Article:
However, government officials discovered Mazzini’s activities and the exiled him. He lived in Britain where his popular opinion favored his cause. He did not return to Italy until 1848 where he helped to instantiate the revolution of 1848. Although he was defeated by foreign troops, his thoughts lived on. The societies of Young Hungary, Young Germany, and Young Europe were created because of him. Many people argue that every revolution was because of this man.
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In 1848, Italy was widely considered one of the most democratic and liberal nations in all of Europe. Nevertheless, it was “under the suzerainty of a number of reactionary rulers” (Kauffman 848).
The Kingdom of the two Sicilies was under the despotic king, Ferdinand II. The Papal States were under control of the pope, and the rule of Tuscany, Lombardy, and Venetia was profoundly under the influence of Austria. The only kingdom that had its own independence was that of Piedmont, ruled by Charles Albert. The roots of the Italian revolutions reach back to the Congress of Vienna and the restoration of the reactionary rule by which Austria dominated the peninsula.
Metternich, the minister of Austrian foreign affairs, was the man who enforced the settlements that were reached during the Congress of Vienna. The unfinished revolutions of 1820 and 1830 showed that the public was not satisfied with the “arbitrary rule, censorship of the press, and the secret police” (Sperber 52).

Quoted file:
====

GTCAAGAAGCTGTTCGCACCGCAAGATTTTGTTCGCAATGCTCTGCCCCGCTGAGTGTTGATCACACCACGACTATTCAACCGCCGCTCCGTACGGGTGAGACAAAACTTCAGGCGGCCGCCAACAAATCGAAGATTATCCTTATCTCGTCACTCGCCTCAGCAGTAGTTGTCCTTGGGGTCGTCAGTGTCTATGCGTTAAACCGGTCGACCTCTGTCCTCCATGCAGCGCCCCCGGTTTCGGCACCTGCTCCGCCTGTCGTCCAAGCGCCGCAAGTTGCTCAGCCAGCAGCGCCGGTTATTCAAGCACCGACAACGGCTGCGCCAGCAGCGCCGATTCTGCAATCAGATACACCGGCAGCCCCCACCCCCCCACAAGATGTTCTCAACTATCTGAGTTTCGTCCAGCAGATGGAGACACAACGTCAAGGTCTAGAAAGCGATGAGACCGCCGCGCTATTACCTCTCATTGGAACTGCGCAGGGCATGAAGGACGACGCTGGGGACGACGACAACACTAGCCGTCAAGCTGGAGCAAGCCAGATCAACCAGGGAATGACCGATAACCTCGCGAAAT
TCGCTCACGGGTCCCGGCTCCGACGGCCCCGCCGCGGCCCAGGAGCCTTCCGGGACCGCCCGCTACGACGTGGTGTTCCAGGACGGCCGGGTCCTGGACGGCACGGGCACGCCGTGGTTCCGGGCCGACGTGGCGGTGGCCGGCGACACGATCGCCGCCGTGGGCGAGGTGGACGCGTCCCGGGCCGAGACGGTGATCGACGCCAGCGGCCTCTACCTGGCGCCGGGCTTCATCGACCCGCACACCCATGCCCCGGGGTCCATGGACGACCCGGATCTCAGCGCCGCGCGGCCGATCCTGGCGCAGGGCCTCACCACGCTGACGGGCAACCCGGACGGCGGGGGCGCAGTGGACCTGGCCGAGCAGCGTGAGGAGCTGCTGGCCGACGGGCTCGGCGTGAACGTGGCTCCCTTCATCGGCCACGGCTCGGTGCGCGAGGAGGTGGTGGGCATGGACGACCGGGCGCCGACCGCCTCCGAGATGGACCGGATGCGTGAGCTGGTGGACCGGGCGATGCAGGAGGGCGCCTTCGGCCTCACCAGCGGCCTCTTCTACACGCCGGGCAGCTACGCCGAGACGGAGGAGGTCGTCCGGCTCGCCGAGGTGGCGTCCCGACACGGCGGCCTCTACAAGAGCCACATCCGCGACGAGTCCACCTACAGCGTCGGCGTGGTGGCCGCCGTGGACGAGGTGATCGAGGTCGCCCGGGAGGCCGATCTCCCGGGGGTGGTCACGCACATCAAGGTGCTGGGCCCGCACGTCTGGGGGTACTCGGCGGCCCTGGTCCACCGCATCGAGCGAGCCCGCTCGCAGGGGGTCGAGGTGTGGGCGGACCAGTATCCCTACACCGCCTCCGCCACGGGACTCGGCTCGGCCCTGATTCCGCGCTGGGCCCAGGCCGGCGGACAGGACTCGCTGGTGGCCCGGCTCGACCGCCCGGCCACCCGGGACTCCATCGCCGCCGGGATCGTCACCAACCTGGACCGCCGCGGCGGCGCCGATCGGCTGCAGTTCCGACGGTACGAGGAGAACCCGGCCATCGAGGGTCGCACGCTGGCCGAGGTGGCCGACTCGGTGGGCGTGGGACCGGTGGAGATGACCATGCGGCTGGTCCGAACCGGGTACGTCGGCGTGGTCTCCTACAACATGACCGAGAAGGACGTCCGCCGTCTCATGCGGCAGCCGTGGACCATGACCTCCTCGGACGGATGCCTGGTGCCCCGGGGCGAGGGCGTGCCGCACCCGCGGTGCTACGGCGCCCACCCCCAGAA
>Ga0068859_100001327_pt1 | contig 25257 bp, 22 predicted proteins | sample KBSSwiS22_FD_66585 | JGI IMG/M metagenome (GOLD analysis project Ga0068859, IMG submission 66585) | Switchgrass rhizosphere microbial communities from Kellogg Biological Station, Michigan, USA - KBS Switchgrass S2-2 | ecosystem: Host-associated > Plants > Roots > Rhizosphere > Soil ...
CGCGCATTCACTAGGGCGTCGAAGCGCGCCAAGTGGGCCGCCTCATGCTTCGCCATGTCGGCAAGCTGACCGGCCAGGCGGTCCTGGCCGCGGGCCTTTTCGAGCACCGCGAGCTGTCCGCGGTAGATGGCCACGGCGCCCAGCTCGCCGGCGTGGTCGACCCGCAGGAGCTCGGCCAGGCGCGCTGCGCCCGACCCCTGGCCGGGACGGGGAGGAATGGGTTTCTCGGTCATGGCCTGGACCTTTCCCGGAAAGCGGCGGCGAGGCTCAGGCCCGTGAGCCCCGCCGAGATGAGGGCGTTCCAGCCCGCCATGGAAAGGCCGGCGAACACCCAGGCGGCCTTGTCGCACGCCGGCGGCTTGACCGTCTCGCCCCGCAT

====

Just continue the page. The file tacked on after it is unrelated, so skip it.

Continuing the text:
Because of these harsh policies, secret societies like the Cabonari were generated, becoming the leaders in the movement for change. This movement was called “risorgimento”. Because of the clashing of propaganda and nationalist literature, a revolution seemed inevitable.
On January 12, a revolution took place in Palermo Sicily. Since Ferdinand II was on the brim of defeat he granted a constitution that was modeled after the French Constitution. However, the conflict eventually turned from the cause of political constitutionalism to the cause of Italian unity.
On April 29, 1848, Pope Pius IX officially disassociated himself with the nationalist war. This infuriated the public, saying that the pope betrayed the Italian cause. The first round of fighting ended when an under trained army was maliciously defeated in Milan. However, the pope’s betrayal resulted in anticlericalism in Rome. Pius IX was forced to flee from Italy and live in the Bourbon kingdom to the South (Sperber 98).
Political confusion ended in Rome when Mazzini established a republican democracy in Rome. However, on August 28 Austrian troops entrenched in the cities of Lombardy and Venetia. Shortly thereafter, monarchial rule was reinstated into Italy. It appeared that the revolution would be left to a later generation to accomplish.
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The politicization of the Italian peoples during 1848 contributed to their success in achieving national unity a generation later. The national idea for Italy was the one concept that survived the defeats and disappointments of 1848.